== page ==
The first images of the Martian surface taken with Mars Odyssey's Thermal Emission Imaging System (THEMIS) were released Friday as well. THEMIS is able to observe the surface at visible and infrared wavelengths, including the ability to take images of the surface at night. The thermal infrared images allow scientists to, among other things, tell the difference between rocks, which have relatively small temperature swings, and dust and sand, which warm up more during the day and cool off more at night.

Philip Christensen, the principal investigator of THEMIS, praised the "amazing clarity and crispness" of the images. "The diversity we see here is really striking," he said. "This will truly allow us to peer into the dark recesses of Mars."

Night
This nighttime thermal infrared image shows differences in temperature that are due to differences in the abundance of rocks, sand and dust on the surface. Rocks remain warm at night, as seen in the warm (bright) rim of the five-kilometer- (three-mile-) diameter crater located on the right of this image. The sinuous channel floor is cold, suggesting that it is covered by material that is more finely grained than the surrounding plains. The interior of the crater shows a great deal of thermal structure, indicating that the distribution of rocks, sand and dust varies across the floor. The presence of rocks on the rim and inner wall indicates that this crater maintains some of its original character, despite erosion and deposition by Martian winds. Nighttime infrared images such as this one will greatly aid in mapping the physical properties of Mars' surface. Credit: NASA/JPL/Arizona State University
 
The third major instrument on Mars Odyssey is the Martian Radiation Environment Experiment (MARIE). The instrument collected data on the cosmic radiation environment while en route to Mars, but suffered a communications problem in August and has not returned any data since then. The data that MARIE did return showed that astronauts on a journey to Mars would experience about twice the radiation dose that they would receive staying on the International Space Station.

Engineers do not known the cause of the problem with MARIE, but with the spacecraft now safely in orbit and operating normally plan to spend the next couple of weeks doing more extensive troubleshooting. "We've tried all the easy things to get MARIE working," said Mars Odyssey project scientist Steve Saunders, "but we have not run out of things to try."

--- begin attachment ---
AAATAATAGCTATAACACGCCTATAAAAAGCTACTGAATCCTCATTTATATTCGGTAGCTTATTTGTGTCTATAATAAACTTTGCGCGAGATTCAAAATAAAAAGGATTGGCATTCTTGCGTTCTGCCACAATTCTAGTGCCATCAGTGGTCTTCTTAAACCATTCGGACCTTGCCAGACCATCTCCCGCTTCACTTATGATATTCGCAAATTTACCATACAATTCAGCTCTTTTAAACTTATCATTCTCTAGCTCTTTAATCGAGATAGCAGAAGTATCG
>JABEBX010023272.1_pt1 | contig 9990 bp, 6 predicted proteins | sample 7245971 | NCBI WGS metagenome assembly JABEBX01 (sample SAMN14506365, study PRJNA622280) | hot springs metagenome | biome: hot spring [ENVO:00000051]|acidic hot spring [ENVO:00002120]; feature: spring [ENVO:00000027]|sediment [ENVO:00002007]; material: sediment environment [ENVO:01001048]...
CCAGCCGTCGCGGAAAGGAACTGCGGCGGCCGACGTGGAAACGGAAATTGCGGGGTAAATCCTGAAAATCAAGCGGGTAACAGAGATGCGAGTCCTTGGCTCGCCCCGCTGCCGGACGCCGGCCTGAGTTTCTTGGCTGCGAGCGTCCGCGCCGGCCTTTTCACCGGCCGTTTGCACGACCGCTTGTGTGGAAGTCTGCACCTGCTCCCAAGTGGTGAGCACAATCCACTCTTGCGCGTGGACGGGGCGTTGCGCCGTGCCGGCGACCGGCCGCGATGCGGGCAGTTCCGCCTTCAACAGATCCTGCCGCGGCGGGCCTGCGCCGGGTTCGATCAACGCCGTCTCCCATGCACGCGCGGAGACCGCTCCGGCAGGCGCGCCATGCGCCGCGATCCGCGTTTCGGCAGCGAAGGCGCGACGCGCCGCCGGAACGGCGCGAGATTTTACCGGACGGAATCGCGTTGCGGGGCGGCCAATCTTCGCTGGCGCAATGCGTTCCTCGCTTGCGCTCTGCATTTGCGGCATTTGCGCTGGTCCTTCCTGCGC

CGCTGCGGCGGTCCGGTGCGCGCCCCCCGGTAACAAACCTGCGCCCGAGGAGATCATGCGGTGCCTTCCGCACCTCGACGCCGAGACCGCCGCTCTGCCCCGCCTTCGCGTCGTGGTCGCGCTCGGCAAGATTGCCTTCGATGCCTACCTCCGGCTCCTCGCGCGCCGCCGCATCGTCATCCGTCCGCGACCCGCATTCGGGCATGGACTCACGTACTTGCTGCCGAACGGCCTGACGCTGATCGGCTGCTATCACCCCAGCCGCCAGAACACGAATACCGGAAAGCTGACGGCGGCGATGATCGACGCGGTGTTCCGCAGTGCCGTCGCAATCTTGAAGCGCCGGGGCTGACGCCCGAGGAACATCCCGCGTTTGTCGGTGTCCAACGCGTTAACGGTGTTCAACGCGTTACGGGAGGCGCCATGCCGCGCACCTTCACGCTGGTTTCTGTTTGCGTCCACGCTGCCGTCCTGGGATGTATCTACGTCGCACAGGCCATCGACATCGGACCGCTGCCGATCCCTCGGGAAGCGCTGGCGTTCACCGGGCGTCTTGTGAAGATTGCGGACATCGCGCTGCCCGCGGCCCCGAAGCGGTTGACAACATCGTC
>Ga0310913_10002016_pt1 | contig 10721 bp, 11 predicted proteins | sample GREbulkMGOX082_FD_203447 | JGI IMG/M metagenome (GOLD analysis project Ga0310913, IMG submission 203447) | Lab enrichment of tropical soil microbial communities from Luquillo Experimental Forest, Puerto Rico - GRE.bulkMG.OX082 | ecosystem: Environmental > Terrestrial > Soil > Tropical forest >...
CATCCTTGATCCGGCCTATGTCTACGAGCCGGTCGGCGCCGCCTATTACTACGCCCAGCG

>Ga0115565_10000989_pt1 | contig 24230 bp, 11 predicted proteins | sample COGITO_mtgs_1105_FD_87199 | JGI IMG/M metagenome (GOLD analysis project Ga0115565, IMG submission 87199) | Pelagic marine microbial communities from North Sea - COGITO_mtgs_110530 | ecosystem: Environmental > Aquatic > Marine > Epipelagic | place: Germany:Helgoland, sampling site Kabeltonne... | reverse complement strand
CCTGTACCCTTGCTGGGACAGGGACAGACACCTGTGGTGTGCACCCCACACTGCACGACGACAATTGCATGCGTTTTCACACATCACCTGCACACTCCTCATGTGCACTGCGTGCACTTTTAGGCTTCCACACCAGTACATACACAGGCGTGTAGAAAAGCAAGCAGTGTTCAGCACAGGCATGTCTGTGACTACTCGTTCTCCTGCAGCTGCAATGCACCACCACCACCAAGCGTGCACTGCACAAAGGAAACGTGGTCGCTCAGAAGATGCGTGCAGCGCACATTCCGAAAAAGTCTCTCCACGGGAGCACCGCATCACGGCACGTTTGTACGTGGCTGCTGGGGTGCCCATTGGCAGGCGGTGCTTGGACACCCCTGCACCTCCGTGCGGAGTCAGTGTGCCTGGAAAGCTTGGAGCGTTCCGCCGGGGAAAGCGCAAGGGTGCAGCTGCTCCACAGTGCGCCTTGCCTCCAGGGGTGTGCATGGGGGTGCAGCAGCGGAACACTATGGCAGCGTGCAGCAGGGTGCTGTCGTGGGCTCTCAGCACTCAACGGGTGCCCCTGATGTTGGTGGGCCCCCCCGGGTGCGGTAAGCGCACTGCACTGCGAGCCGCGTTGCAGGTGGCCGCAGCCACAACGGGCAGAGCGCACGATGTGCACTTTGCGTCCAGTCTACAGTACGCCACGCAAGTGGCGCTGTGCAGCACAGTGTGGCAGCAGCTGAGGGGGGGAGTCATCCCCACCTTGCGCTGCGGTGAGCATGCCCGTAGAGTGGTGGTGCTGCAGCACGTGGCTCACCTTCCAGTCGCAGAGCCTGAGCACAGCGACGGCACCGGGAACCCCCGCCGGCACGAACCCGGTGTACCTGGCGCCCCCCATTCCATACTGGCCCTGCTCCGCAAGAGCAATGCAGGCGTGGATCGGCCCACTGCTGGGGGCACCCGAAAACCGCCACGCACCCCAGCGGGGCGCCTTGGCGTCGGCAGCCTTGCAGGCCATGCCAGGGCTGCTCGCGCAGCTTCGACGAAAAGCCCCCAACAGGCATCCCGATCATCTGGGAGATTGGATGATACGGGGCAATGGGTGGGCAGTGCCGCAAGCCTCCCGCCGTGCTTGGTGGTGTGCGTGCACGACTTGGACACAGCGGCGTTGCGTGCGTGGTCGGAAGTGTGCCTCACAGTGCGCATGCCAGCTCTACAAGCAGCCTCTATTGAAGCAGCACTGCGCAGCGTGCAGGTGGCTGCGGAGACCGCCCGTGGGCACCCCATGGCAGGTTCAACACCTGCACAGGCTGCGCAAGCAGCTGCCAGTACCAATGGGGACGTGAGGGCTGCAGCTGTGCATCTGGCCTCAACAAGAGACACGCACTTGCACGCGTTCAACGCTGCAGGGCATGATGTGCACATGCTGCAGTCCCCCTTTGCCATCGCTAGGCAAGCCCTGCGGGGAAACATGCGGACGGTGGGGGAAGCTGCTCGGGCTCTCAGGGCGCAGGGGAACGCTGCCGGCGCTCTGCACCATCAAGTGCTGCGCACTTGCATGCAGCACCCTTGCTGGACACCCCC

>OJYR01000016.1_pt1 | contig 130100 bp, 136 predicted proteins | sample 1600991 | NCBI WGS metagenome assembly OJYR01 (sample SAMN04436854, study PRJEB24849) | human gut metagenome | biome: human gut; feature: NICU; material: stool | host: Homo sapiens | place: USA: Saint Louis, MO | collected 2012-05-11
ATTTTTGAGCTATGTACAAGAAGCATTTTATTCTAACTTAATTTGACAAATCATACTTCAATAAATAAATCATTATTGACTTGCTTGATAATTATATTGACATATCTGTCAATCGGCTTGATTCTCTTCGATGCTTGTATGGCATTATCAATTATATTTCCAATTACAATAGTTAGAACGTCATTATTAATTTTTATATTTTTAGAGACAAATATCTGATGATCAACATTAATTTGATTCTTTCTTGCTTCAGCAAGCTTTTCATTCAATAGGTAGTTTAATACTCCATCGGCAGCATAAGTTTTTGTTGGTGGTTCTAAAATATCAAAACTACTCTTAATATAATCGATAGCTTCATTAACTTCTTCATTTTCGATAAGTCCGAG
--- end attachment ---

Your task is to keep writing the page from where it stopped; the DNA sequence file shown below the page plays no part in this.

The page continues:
Radiation
This global map of Mars shows the estimated radiation dosages from cosmic rays reaching the surface, a serious health concern for any future human exploration of the planet. The estimates are based on cosmic-radiation measurements by the Mars radiation environment experiment, an instrument on NASA's Mars 2001 Odyssey spacecraft, plus information about Mars' surface elevations from the laser altimeter instrument on NASA's Mars Global Surveyor. The areas of Mars expected to have the lowest levels of cosmic radiation are where the elevation is lowest, because those areas have more atmosphere above them to block out some of the radiation. Earth's thick atmosphere shields us from most cosmic radiation, but Mars has a much thinner atmosphere than we have on Earth. Credit: NASA/JPL/JSC
 
Friday's results were only the beginning of a cornucopia of data that scientists are expecting from Mars Odyssey over the next several years. Project officials say the spacecraft is in good health and should be able to study the planet for the next two Martian years, or more than three and a half Earth years.

The results were especially satisfying to scientists like Boynton, who has been working to fly a gamma-ray spectrometer to Mars since the mid 1980s. A similar instrument was included on Mars Observer, a spacecraft that was lost days before it was to enter orbit around Mars in 1993. While other instruments on Mars Observer were reflown on Mars Global Surveyor and the ill-fated Mars Climate Orbiter, GRS did not get a chance to return until Mars Odyssey. "I almost feel like I've been on my own odyssey," he said.